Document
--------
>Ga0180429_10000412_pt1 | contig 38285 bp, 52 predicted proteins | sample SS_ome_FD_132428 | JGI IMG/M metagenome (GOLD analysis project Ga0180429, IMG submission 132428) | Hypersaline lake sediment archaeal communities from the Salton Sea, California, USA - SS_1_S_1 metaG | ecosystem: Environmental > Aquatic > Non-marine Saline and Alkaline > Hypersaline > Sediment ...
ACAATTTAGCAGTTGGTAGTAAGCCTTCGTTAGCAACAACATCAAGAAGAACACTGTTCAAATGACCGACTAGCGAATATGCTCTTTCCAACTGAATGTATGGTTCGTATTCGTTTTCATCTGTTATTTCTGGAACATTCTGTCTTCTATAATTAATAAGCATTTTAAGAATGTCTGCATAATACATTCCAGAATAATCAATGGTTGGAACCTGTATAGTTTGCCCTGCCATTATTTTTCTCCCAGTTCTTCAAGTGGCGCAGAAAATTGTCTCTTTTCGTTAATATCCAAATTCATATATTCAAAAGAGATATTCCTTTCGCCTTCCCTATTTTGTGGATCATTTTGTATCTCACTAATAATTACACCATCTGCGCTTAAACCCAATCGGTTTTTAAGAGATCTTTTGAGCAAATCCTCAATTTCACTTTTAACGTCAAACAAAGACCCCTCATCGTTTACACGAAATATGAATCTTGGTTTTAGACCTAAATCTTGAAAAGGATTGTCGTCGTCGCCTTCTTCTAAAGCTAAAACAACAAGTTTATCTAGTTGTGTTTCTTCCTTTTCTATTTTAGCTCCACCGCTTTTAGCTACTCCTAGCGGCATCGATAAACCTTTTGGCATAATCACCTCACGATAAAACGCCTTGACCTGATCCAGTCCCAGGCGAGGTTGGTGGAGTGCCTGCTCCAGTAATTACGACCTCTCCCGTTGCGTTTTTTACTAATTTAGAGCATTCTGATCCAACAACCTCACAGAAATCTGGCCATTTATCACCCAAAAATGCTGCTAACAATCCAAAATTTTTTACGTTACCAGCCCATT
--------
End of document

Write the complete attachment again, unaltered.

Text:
>Ga0180429_10000412_pt1 | contig 38285 bp, 52 predicted proteins | sample SS_ome_FD_132428 | JGI IMG/M metagenome (GOLD analysis project Ga0180429, IMG submission 132428) | Hypersaline lake sediment archaeal communities from the Salton Sea, California, USA - SS_1_S_1 metaG | ecosystem: Environmental > Aquatic > Non-marine Saline and Alkaline > Hypersaline > Sediment ...
ACAATTTAGCAGTTGGTAGTAAGCCTTCGTTAGCAACAACATCAAGAAGAACACTGTTCAAATGACCGACTAGCGAATATGCTCTTTCCAACTGAATGTATGGTTCGTATTCGTTTTCATCTGTTATTTCTGGAACATTCTGTCTTCTATAATTAATAAGCATTTTAAGAATGTCTGCATAATACATTCCAGAATAATCAATGGTTGGAACCTGTATAGTTTGCCCTGCCATTATTTTTCTCCCAGTTCTTCAAGTGGCGCAGAAAATTGTCTCTTTTCGTTAATATCCAAATTCATATATTCAAAAGAGATATTCCTTTCGCCTTCCCTATTTTGTGGATCATTTTGTATCTCACTAATAATTACACCATCTGCGCTTAAACCCAATCGGTTTTTAAGAGATCTTTTGAGCAAATCCTCAATTTCACTTTTAACGTCAAACAAAGACCCCTCATCGTTTACACGAAATATGAATCTTGGTTTTAGACCTAAATCTTGAAAAGGATTGTCGTCGTCGCCTTCTTCTAAAGCTAAAACAACAAGTTTATCTAGTTGTGTTTCTTCCTTTTCTATTTTAGCTCCACCGCTTTTAGCTACTCCTAGCGGCATCGATAAACCTTTTGGCATAATCACCTCACGATAAAACGCCTTGACCTGATCCAGTCCCAGGCGAGGTTGGTGGAGTGCCTGCTCCAGTAATTACGACCTCTCCCGTTGCGTTTTTTACTAATTTAGAGCATTCTGATCCAACAACCTCACAGAAATCTGGCCATTTATCACCCAAAAATGCTGCTAACAATCCAAAATTTTTTACGTTACCAGCCCATT